If you’re a business leader, there’s no doubt that your stress level is off the charts. Perhaps it’s competitive pressures or underperforming financials. It could be dysfunctional culture, poor teamwork, ethical dilemmas, and lack of employee engagement. Maybe your job is on the line or your family life is on the ropes. Sometimes the stress is externally driven, sometimes it’s internal, and oftentimes it’s out of your control.
Stress in the workplace costs U.S. industry hundreds of millions of dollars every year and is linked to each of the six leading causes of death: heart disease, cancer, lung ailments, accidents, cirrhosis of the liver, and suicide. And let’s not forget divorce. If not dealt with effectively, your performance—and your health—can degrade to the point of catastrophic leadership failure.
All is not lost, however. Lessons learned from the U.S. Armed Forces’ experience in Afghanistan and Iraq have shed new light on stress and how to deal with it. They boil down to one word: Resilience.
According to Dr. Henry Thompson (2010), a former U.S. Army Green Beret, clinical psychologist, and author of The Stress Effect, the three components of stress resilience are: 1) stress management capacity, 2) cognitive resilience, and 3) stress resilient emotional intelligence.
- Stress Management Capacity. According to Thompson, your stress management capacity (SMC) is the “total ability the leader has to manage stress.” Every leader has a finite SMC capacity or comfort zone. Go a little above the comfort zone, and you begin to experience burnout. Go a little below, and rust-out comes into play. Burnout occurs while you are in periods of high stress, which is very common for executive leaders. I bet you’ve known leaders over the course of your career who look like a heart attack waiting to happen. You can literally see the stress coming off them.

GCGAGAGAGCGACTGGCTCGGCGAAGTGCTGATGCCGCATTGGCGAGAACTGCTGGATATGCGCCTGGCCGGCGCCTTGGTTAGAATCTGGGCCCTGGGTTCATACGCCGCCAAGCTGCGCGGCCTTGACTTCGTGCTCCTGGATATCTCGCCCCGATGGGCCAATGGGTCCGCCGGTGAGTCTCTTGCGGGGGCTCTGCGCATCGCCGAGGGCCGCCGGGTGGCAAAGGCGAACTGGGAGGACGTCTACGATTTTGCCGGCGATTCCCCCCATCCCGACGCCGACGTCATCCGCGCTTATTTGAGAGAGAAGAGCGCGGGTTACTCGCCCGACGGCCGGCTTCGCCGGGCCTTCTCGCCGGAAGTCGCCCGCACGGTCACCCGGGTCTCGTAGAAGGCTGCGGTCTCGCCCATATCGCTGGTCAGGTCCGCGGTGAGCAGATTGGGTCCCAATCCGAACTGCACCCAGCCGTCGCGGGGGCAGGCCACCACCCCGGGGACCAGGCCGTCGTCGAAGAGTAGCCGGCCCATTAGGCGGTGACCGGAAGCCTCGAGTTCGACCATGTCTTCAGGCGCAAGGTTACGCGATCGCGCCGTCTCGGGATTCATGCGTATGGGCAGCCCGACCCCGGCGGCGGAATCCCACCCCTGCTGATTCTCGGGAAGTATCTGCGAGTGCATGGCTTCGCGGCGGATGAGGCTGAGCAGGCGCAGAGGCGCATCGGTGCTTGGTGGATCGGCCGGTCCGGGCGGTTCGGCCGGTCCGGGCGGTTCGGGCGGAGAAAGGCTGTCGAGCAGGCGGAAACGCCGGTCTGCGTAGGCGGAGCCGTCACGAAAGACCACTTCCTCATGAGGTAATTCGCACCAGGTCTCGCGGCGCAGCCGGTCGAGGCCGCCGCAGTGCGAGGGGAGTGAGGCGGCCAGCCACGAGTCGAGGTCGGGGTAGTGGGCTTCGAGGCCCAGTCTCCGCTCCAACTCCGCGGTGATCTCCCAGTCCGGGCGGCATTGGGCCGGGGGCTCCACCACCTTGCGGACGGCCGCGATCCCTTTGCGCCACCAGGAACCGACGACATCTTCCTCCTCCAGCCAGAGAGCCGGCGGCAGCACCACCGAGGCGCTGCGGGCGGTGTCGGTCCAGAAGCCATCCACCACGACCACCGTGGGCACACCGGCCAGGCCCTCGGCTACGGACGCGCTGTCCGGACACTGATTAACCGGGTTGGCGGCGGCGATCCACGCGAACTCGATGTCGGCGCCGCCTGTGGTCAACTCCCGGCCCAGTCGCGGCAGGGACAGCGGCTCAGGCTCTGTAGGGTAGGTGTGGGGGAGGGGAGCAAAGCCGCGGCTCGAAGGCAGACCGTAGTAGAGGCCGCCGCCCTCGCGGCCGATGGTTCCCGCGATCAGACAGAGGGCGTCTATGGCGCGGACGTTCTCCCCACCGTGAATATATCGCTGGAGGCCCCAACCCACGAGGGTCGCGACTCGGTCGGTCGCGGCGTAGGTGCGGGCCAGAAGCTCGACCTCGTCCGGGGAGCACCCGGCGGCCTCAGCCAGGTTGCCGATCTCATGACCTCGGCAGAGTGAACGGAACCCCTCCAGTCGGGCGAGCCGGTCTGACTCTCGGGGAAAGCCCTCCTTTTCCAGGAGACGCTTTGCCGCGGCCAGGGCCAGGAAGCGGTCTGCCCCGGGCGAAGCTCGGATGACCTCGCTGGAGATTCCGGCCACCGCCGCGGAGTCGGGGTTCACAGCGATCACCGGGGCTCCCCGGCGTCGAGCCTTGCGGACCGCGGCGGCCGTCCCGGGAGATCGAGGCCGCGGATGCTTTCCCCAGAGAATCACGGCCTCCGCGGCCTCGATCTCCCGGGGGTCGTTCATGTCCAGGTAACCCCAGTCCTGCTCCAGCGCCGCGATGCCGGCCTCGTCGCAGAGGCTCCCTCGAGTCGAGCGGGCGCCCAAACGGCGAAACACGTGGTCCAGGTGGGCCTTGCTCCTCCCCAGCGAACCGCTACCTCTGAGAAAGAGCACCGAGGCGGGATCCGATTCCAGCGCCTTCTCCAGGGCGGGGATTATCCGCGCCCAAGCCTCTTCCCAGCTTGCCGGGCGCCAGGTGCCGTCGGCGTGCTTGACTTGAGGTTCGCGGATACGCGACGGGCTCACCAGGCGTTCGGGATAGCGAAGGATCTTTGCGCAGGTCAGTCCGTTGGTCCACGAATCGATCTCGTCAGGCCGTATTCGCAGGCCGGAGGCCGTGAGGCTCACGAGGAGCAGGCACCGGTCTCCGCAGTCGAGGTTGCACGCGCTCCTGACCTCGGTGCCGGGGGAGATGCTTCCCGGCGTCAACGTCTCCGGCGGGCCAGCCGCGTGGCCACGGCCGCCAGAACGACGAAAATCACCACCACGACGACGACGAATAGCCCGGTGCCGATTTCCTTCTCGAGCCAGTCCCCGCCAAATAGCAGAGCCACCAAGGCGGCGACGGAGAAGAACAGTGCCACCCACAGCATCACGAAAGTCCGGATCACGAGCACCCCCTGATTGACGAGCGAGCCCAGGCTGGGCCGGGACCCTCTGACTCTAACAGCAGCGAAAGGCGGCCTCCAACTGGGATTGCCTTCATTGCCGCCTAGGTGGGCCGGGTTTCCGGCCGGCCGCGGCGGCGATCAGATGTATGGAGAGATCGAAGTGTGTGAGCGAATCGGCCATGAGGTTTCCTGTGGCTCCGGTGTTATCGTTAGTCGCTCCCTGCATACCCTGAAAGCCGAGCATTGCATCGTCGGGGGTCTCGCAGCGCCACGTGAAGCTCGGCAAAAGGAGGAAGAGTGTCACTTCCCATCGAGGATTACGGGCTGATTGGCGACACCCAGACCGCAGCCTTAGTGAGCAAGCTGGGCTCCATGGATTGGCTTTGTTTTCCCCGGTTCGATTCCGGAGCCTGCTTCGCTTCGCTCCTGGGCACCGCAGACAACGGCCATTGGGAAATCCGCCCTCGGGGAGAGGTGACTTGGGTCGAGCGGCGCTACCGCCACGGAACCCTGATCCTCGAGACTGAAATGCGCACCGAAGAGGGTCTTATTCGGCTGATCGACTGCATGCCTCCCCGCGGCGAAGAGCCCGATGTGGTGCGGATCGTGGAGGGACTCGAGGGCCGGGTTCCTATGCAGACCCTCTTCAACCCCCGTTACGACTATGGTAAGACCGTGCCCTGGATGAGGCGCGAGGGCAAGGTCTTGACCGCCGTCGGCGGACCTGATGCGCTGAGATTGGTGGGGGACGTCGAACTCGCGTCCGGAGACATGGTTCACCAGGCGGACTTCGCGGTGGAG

Improving your SMC involves the systematic effort to push the envelope of your comfort zone to expand your stress boundaries. Influencing factors include:
- Meaning—having a higher purpose for your life
- Commitment—pledging to do your best
- Control—your ability to mitigate stress
- Motivation—strive to take action to deal with stress
- Awareness—knowing when you are under stress
- Reality—looking your situation squarely in the eye
- Sensitivity—keeping stress in perspective
- Coping—implementing stress-reduction techniques
As you work to expand your stress boundaries, your mind and body will attempt to maintain the status quo. So work on it bit by bit by attacking your smaller stress-inducers first.
- Cognitive Resilience. CR helps protect your memory, your ability to process information, the speed at which you process that information, and your facility for reasoning clearly. Signs of loss in cognitive functioning include forgetting details; slowing down to take in information; asking for information to be repeated; or having trouble with analysis, reasoning and calculations.
Focus areas for CR include:
- Memory awareness—how well you’re able to remember things, both short-term and long-term
- Information retrieval—how fast you’re able to access data from your memory
- Reasoning sharpness—your ability to use the rational part of your brain to solve problems
One of the key enemies of CR is lack of sleep, especially chronic sleep loss, which unfortunately is endemic at senior leadership levels. It’s really important to know how much sleep you need and then to ensure you get that amount each week. Short naps can be a huge help in closing your sleep deficit.
- Stress-Resilient Emotional Intelligence (SREI). SREI is “the ability to resist the negative influences of stress on the emotional aspects of decision making by flexing and adapting to sudden change.” When stress levels go up, a leader’s ability to act in an emotionally intelligent way goes down, sometimes catastrophically. If you have low emotional intelligence (ability to express and control your emotions, as well as to understand, interpret and respond to the emotions of others), you begin to miss important information coming from your own emotions, compromise your ability to accurately assess the emotions of others, or fail to act in an emotionally appropriate way.